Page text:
Selected Solo & 2-Person
Upcoming in Fall 2020 at Lone Star College Cyfair’s Bosque Gallery.
2013. Studies in Control and Chaos. (with Zack Smith-Johnson). Nthº Gallery. Boone, NC.
2010. Emergent Phenomena. Gallery Blue. Savannah, GA.
2007. Threads. Nthº Gallery. Boone, NC.
2006. Fine Line. (with Suzanne Hobbs). Nthº Gallery. Boone, NC.
2018. Faculty Show. Mary Matteson-Parrish Art Gallery. Lone Star College - Montgomery. Conroe, TX.
2017. Bayou City Art Festival. Downtown Houston, TX.
2017. Faculty Show. Mary Matteson-Parrish Art Gallery, Lone Star College - Montgomery. Conroe, TX.
2017. 20Nthº: Nthº Gallery 20th Anniversary Show. Nthº Gallery. Boone, NC.
2016. Faculty Show. Mary Matteson-Parrish Art Gallery, Lone Star College - Montgomery. Conroe, TX.
2015. Faculty Show. Mary Matteson-Parrish Art Gallery, Lone Star College - Montgomery. Conroe, TX.
2012. Painting Painters Paint. Todd Gallery, MTSU. Murphreesboro, TN.
2010. SCAD Painting: Expressions of Application. Pinnacle Gallery. Savannah, GA.
2010. Spring Open Studio. Alexander Hall. Savannah, GA.
2009. Fall Open Studio. Alexander Hall. Savannah, GA.
2009. Spring Open Studio. Alexander Hall. Savannah, GA.
2008. Fall Open Studio. Alexander Hall. Savannah, GA.
2008. Art by Numbers. Nthº Gallery. Boone, NC.
2007. Nthº Gallery Annual Fundraiser. Nthº Gallery. Boone, NC.
2006. The Nthº Presents. The Jones House. Boone, NC.
2005. Senior Painting BFA Exhibition. Alexander Hall. Savannah, GA.
2005. Incident. Pei Ling Chan Gallery. Savannah, GA.
2004. Re-Attached. Atlantis Gallery. Savannah, GA.
2004. Natural Selections. Alexander Hall. Savannah, GA
From the moment I began to think for myself, I’ve been drawn towards counter-cultural movements in art, music, and writing. The results of experimental processes aren’t always so satisfying; however, occasionally they do produce original work that’s so powerful and luminous that it surpasses what’s possible within the narrow range of mass culture.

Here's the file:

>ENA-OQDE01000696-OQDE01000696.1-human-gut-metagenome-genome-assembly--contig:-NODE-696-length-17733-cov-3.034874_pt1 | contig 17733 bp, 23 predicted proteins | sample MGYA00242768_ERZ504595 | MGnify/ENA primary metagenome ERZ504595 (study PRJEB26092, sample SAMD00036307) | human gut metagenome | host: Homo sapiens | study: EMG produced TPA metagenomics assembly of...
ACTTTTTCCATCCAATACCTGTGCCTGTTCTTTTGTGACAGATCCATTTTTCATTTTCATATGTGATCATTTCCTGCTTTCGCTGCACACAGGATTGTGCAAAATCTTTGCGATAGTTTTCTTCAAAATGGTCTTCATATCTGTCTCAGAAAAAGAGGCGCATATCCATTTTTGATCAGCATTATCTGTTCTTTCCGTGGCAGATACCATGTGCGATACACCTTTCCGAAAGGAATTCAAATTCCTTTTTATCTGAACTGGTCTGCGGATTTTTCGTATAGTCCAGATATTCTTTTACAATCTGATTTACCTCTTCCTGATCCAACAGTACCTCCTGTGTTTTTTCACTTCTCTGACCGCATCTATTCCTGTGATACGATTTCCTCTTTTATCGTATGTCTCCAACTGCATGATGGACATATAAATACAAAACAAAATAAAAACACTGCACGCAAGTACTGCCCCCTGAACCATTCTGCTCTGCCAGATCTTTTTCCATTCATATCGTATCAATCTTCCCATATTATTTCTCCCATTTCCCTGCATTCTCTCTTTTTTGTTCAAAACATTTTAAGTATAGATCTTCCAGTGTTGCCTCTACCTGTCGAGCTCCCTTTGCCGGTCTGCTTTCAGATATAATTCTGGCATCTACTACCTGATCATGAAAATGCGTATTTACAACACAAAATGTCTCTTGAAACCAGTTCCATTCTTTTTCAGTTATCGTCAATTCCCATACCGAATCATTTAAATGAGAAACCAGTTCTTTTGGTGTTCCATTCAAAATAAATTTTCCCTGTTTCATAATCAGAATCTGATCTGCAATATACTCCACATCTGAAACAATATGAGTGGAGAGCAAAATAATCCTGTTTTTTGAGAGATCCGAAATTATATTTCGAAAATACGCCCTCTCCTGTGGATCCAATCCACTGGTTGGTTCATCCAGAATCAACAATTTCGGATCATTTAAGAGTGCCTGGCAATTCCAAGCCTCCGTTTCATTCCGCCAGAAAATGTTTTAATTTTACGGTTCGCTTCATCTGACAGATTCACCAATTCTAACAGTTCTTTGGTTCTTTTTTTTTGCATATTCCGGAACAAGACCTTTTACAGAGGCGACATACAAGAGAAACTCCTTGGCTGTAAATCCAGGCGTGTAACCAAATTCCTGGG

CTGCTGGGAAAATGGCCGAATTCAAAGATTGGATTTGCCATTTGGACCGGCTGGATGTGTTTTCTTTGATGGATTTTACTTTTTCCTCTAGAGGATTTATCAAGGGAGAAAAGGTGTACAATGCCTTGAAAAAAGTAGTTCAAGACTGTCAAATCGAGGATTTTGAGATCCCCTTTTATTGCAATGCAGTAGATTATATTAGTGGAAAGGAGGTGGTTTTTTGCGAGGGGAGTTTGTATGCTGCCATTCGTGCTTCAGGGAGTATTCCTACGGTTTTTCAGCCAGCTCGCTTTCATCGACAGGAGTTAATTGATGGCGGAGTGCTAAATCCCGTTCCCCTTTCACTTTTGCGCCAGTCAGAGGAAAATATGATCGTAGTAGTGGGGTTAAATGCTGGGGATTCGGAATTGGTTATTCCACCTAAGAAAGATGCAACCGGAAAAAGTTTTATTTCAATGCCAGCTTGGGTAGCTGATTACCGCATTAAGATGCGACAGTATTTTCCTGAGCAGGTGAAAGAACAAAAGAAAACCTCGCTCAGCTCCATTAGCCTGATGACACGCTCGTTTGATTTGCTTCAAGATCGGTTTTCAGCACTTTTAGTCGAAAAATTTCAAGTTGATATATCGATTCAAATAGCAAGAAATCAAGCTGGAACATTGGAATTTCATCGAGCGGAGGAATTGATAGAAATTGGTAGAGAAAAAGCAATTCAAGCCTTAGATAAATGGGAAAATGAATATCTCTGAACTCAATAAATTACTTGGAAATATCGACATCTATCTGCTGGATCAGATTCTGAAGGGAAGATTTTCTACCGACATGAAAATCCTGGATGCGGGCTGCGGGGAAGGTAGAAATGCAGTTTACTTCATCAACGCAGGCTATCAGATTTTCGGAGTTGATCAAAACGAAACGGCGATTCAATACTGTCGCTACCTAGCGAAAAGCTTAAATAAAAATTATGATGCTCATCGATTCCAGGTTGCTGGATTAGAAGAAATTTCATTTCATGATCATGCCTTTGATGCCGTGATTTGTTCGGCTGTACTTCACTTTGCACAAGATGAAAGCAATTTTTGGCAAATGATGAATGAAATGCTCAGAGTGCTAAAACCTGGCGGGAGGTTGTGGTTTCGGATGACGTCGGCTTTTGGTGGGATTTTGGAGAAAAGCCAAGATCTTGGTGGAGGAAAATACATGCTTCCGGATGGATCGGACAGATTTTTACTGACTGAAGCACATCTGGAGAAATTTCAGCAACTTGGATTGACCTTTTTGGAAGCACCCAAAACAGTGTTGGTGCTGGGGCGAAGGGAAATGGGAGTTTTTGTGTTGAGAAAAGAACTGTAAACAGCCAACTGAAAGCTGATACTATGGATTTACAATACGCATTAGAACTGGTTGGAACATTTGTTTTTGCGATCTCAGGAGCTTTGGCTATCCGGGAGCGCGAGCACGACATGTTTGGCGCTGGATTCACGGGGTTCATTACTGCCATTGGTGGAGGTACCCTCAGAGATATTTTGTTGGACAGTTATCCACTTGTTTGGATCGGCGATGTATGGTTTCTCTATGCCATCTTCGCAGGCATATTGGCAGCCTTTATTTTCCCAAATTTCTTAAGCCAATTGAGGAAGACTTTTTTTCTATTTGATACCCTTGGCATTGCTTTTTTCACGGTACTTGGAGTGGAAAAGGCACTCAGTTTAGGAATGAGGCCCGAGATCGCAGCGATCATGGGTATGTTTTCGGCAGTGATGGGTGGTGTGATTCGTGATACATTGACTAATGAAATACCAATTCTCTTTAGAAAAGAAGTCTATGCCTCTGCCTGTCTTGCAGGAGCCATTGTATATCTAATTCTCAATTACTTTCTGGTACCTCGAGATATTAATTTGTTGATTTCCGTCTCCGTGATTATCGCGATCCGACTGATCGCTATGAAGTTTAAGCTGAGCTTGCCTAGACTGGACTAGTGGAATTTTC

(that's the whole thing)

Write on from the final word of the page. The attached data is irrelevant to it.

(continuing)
Growing up in South Carolina, my access to art was not as wide as my access to music, and I gravitated to the abstraction in Autechre and Aphex Twin and the other Warp Records artists. Coil (made up of former members of Throbbing Gristle and Psychic TV) with their driven sense of individuality and their belief that music could have a rejuvenating function, became increasingly important to me as I began to create art.
Lacking in training, I spent countless hours trying to draw and paint my immediate surroundings, repetitive abstractions, and copies of old masters. Seeing my fruitless attempts, an acquaintance of mine referred me to SCAD (“Hey you should go to SCAD.”), and I wound up there three months later. While there, I studied under Jason Hoelscher, Craig Drennen, Jeff Markowsky, Curtis Bartone, and others who helped me to expand my technical ability and increase the conceptual range of my capabilities.
Away from art school, I spent several years in the rural mountains of North Carolina making art, working, studying Tai Chi, and developing myself as a person. The artistic community in that area values craftsmanship, artisan-made objects, and materials that possess a lineage or story. These critical years of semi-retreat helped me find the core of my beliefs.
In 2014, I moved to Houston to begin teaching art, primarily drawing. I believe that anyone who develops a skill to a certain extent has a duty to pass on that knowledge, and I look for novel ways of transmitting fundamental techniques and procedures, freeing students up to create images that go beyond a naturally limited range of ideas. In 2017, I took over as the Department Chair of Art and Humanities at LSC-Montgomery where we push to create the best possible art program for our community.
Currently, through my work I try to pinpoint emotions or dilemmas that occur as a result of the minor human position in the world–both mine specifically and more generally. I tend to drift through different materials and processes while keeping to a range of themes centering around the individual’s limited range of experience within the larger forces of culture, religion, nature, and technology.
I believe that art can still have a function that is not decorative, resists commodification, and continues to expand to the outer edges of human possibility where words and thoughts are never enough.